Sri Lanka’s latest cabinet likely to be dissolved, says Nalaka Godahewa


Sri Lanka’s newly appointed cabinet is likely to be dissolved when majority at an all-party meeting with President Gotabaya Rajapaksa agrees on Friday, Cabinet Spokesman and Media Minister Nalaka Godahewa said.

President Rajapaksa, who is under heavy criticism for the current economic crisis, has called for an all-party conference and has pledged to go for an all-party cabinet once the consensus is reached at the meeting which is scheduled to be held Friday morning.

The earlier cabinet resigned on April 3 and a new cabinet has been appointed, aiming to ease some pressure from the protesters.

“My understanding is unless something drastic happens in between, it is very likely that the cabinet will be dissolved and a new cabinet be appointed,” Godahewa told at a meeting with Foreign Correspondents Association (FCA) on Thursday (28).

He also said:

“I think we are heading towards that direction. If majority of them agree to form a cabinet, definitely current cabinet will be dissolved.

If the opposition parties don’t come, it boils down to the original team that are there, then the issue will be what is the cabinet? What is the composition? Who’s going to lead? So those things have to be resolved. I don’t know, the final outcome yet.”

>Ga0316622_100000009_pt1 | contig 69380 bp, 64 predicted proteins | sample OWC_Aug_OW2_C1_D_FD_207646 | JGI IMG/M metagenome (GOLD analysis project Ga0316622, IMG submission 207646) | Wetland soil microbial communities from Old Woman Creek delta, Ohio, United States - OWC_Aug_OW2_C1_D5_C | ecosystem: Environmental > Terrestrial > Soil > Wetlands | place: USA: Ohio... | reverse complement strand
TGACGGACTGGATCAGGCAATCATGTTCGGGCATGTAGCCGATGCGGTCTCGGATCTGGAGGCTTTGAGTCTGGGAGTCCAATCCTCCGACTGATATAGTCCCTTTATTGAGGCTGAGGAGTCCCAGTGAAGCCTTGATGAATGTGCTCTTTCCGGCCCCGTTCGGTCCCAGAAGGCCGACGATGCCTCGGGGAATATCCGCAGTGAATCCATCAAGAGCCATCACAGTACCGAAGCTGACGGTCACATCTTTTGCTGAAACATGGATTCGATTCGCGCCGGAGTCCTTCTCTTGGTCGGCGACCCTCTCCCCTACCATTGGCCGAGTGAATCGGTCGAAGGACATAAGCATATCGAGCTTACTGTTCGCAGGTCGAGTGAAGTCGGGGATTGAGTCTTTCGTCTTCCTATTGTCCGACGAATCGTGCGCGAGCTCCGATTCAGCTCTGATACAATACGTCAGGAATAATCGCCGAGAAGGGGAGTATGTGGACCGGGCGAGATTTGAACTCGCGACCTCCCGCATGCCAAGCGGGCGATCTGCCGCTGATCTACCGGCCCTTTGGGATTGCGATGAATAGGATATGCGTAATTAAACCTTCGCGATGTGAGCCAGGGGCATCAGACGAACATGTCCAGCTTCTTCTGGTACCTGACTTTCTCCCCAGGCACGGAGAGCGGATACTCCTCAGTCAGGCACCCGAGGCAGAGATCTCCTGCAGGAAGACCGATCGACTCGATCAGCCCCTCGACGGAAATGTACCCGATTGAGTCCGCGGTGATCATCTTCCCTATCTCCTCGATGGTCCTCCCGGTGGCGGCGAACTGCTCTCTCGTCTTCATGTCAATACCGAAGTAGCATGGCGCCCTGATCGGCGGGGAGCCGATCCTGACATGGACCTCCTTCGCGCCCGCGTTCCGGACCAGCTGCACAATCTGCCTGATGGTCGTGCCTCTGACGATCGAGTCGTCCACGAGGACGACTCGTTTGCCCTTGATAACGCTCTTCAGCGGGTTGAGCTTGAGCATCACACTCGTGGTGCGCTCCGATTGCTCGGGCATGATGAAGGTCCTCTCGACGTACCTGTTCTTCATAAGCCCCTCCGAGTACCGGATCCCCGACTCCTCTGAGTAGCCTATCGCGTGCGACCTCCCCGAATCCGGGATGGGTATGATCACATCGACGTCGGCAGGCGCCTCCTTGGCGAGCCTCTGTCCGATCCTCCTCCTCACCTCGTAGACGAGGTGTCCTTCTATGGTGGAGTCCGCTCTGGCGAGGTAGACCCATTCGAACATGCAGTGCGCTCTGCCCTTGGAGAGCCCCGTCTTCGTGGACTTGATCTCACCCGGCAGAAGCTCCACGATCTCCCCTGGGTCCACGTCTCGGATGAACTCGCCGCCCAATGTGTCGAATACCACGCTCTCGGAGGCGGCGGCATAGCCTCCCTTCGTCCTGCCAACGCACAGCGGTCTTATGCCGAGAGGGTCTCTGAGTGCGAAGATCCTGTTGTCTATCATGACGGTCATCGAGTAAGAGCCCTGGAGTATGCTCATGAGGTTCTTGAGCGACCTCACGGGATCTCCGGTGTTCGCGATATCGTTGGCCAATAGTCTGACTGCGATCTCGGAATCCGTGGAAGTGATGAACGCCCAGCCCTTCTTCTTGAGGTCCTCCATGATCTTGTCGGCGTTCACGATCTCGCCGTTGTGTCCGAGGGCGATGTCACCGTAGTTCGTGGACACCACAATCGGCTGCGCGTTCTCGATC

The youth-led protesters have been demanding the resignation of President Rajapaksa and Prime Minister Rajapaksa, Both have defied to step down, but agreed to go for constitutional changes to reduce the powers held by the president.

The protesters have been agitating for the 21st consecutive day on Friday (29) near the presidential secretariat in the heart of capital Colombo near a range of luxury hotels.

People across the country have joined the protesters and have been backing them to bring in a new change in the country’s political system in which many have lost confidence.

The protests were started after shortage of essentials including medicines, fuel, and milk powder led people across the country to stay in queues, sometimes for days amid extended power cuts.

Rajapaksa government has so far not found any sustainable solution to shortages of dollars which has resulted in shortages of essentials as the government could not import the essentials.

“It will at least bring stability inside the parliament,” Godahewa said when asked if a new all-party cabinet would help ease shortages.

He added:

“Right now even to pass an act or any drastic action that we have to take in this economic crisis, certain drastic decisions will have to be made. So if you can’t pass those in the parliament, nothing can be done.

So you need a strong government, first of all, to face this economic crisis. But it will not necessarily solve the mood outside, I think that will continue for a while.

But you have no other way to solve that, unless you put the economy back on track. To put the economy back on track, you will need parliamentary democracy established and a strong government. So that’s the first step you’re trying to achieve.”